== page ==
Israelis agitating for action — possibly military — to deal with Iran's nuclear threat

The World

A model of Iran's Bushehr Nuclear Power Plant from 2010. The plant is at the center of concerns Iran is coming closer and closer to developing nuclear weapons. (Photo from the Iranian pavilion of EXPO 2010 in Shanghai.)

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The United Nations nuclear watchdog agency has released a report documenting signs of work by Iran to create a nuclear weapon.

Iran said the contents of the International Atomic Energy Agency report, released Tuesday afternoon, are “fabrications.”

But the episode has already fueled speculation that the Israelis might consider bombing Iran’s nuclear facilities.

Israelis across the political spectrum have long considered Iran’s nuclear program to be a grave threat. And Israeli leaders have long alluded to the necessity of taking military action. But news reports suggest this time, an attack could be imminent.

Tuesday, before the report was released, Israeli finance minister Yuval Steinitz said he hoped the UN report would finally bring the gravity of the Iranian nuclear threat into focus for the international community.

“We know it already for 15 years, it is very clear and now it is going to be crystal clear to the entire world," he said. "And therefore Iran is producing the most dangerous threat, not just to Israel and the Middle East, but to Europe, the United States and the rest of the world, and it’s up to the world to do its utmost.”

Ronen Bergman, a military affairs analyst at the Israeli newspaper Yedioth Ahronoth, said Israel is sending the message that if the world does not prevent Iran from developing nuclear weapons, then Israel will take matters into its own hands.

“Israel is trying to convince the world. But the question is, is there anything behind these threats? And I would say, yes,” said Ronen Bergman, a military affairs analyst at the Israeli newspaper Yedioth Ahronoth. “I would say that Israel, as a last resort, if it is convinced that the world is not going to take serious actions against Iran, the Israeli prime minister – not just (Benjamin) Netanyahu – I think any Israeli prime minister would launch the bombers to hit the Iranian nuclear sites."

New U.S. defense secretary Leon Panetta just visited Israel and said things need to be coordinated between the Israeli and American governments. That's been perceived as a word of caution to Netanyahu.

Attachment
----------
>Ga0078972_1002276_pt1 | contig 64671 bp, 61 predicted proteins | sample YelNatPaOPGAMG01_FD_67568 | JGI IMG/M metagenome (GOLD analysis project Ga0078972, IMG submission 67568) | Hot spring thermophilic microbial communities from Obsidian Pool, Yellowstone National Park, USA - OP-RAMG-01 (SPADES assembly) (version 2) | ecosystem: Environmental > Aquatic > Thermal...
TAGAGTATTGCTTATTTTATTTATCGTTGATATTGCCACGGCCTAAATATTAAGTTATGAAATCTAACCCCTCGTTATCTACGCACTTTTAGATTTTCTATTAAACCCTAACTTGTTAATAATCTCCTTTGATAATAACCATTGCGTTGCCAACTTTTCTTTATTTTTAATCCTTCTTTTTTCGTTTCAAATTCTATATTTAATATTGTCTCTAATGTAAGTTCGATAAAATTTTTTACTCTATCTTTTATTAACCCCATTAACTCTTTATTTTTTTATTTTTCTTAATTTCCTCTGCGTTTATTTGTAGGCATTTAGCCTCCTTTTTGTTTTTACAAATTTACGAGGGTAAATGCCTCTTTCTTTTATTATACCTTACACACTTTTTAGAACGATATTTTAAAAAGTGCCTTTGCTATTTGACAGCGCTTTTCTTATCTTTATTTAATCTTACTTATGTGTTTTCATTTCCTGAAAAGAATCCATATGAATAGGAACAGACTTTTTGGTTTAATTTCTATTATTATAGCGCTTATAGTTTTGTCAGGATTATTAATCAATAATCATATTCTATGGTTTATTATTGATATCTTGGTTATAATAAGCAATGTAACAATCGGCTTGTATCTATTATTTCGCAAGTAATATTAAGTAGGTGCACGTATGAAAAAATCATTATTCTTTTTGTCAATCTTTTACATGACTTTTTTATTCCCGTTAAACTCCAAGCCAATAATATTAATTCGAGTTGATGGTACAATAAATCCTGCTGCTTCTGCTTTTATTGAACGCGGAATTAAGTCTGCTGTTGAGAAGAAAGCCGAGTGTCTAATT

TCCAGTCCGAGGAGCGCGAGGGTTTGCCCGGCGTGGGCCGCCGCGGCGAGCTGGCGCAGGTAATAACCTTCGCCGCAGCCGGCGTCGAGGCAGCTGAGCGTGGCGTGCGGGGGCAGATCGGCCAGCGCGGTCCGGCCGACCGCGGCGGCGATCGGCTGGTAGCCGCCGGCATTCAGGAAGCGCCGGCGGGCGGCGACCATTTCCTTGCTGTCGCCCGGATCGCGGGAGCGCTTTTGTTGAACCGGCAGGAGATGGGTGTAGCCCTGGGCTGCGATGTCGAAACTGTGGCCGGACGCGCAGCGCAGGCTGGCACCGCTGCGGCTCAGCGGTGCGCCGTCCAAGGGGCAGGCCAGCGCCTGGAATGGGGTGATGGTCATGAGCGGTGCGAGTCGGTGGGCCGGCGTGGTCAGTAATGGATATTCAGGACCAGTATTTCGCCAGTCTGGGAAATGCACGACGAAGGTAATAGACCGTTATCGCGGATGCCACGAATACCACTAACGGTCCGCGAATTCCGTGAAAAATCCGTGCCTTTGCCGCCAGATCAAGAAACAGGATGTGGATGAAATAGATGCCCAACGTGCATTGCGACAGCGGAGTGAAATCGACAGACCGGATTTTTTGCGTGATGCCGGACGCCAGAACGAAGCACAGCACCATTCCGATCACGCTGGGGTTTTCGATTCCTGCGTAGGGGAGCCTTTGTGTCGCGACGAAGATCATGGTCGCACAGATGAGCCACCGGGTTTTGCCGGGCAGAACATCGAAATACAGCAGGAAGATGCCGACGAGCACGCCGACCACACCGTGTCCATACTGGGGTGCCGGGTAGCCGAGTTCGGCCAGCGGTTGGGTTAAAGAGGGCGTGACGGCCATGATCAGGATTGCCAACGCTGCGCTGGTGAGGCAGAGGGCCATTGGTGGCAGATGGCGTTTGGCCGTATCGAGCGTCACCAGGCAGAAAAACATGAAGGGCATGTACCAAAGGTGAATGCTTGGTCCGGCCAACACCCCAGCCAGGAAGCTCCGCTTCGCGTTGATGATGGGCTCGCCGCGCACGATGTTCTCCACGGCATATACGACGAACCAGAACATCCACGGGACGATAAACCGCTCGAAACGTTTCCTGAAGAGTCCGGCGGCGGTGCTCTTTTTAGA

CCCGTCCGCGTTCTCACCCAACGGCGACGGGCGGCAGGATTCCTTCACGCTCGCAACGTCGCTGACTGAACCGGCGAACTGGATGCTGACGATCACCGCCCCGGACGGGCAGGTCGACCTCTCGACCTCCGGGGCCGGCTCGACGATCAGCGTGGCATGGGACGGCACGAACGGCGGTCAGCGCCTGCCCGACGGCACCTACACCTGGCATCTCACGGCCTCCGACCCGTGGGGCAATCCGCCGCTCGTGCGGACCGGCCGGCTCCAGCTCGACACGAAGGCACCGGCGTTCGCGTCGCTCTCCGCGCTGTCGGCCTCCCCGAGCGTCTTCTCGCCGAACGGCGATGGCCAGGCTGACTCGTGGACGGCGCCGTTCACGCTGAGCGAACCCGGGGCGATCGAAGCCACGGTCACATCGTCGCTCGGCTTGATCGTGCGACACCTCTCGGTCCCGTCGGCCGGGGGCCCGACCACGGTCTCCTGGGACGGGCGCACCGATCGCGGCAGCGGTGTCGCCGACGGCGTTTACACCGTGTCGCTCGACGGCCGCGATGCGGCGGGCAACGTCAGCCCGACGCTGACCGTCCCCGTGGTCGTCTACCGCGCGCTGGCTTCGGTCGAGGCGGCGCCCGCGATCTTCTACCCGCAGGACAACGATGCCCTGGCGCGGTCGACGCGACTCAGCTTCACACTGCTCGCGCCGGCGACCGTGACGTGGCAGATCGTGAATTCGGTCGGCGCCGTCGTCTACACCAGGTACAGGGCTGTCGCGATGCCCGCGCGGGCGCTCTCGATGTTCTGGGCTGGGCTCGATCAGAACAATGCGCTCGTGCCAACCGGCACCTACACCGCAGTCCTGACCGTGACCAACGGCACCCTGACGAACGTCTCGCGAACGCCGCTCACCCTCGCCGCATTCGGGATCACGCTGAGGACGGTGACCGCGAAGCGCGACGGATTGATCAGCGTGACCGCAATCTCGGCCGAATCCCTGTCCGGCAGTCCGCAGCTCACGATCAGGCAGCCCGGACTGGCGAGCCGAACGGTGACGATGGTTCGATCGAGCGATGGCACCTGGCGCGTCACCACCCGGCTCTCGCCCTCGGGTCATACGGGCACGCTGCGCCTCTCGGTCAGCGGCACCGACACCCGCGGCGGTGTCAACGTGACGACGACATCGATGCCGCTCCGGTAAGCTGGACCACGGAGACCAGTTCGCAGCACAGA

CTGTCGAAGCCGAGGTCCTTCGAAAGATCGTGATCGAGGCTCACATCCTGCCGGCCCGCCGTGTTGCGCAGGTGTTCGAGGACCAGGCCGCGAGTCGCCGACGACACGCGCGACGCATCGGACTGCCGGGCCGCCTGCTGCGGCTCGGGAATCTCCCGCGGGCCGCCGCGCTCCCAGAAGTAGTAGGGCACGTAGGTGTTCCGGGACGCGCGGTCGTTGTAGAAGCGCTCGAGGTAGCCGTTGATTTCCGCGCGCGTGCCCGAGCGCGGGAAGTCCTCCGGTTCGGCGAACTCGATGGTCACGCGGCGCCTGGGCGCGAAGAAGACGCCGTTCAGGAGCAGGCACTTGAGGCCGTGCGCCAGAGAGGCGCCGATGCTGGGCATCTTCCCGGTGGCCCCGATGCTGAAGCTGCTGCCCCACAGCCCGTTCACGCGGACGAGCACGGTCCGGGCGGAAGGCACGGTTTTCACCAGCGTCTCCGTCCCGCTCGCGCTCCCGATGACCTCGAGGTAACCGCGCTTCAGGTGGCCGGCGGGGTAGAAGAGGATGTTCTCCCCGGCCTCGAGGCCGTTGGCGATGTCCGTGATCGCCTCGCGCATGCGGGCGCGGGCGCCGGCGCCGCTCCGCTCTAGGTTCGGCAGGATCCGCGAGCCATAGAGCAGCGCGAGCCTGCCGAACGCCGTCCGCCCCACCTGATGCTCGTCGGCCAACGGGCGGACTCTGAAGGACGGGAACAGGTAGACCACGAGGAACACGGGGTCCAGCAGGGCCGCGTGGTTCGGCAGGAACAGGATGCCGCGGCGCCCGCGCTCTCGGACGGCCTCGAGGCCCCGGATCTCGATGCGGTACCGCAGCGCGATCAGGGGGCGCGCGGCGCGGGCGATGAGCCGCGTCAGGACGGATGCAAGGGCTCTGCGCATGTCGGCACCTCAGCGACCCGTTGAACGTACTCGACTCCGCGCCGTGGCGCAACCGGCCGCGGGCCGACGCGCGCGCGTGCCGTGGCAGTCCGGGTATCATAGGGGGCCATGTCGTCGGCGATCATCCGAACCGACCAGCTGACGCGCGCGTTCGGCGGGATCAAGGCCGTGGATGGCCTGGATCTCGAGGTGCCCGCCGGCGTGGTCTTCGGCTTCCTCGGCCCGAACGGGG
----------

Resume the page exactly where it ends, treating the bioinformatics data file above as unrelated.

Nicholas Burns, a former undersecretary of state who worked on Iran policy under president George W. Bush, said an Israeli strike on Iran would almost definitely draw the United States into a war.

“I think Iran would like nothing than to get into a war with Israel. We’d have to support Israel," Burns said. "It’s very important that the US have an agreement with Israel: 'We’ve got this one. We’ve got your back. We’ll protect you. But don’t drag us into a war that’s not of our choosing.' ”

The Israeli public and political leadership is deeply divided on the issue.

A former head of Israel’s Mossad spy agency, Meir Dagan, caused a stir early this year when he said bombing Iran was the “stupidest thing” he’s ever heard.

Jeffrey Goldberg, national correspondent with The Atlantic, said several former Israeli intelligence and military officials fear that Netanyahu, along with his defense minister Ehud Barak, are ready to strike Iran. They worry there’s no one left in the upper echelons of power to advise them against doing so.

“Ultimately, if the prime minister and the defense minister tell the Israeli Air Force to attack Iran, it will attack Iran,” Goldberg said. “It has plans. It has practiced for this. It believes, like any good air force, that it can do anything. And so, this will happen if the prime minister decides that it will happen.”

Goldberg said some of what’s going on is public posturing on the part of the Israeli government, aimed at getting the U.S. and its allies to hit Iran with tougher sanctions. But, he added, the Israeli prime minister is also completely sincere when he talks about the need to stop Iran.


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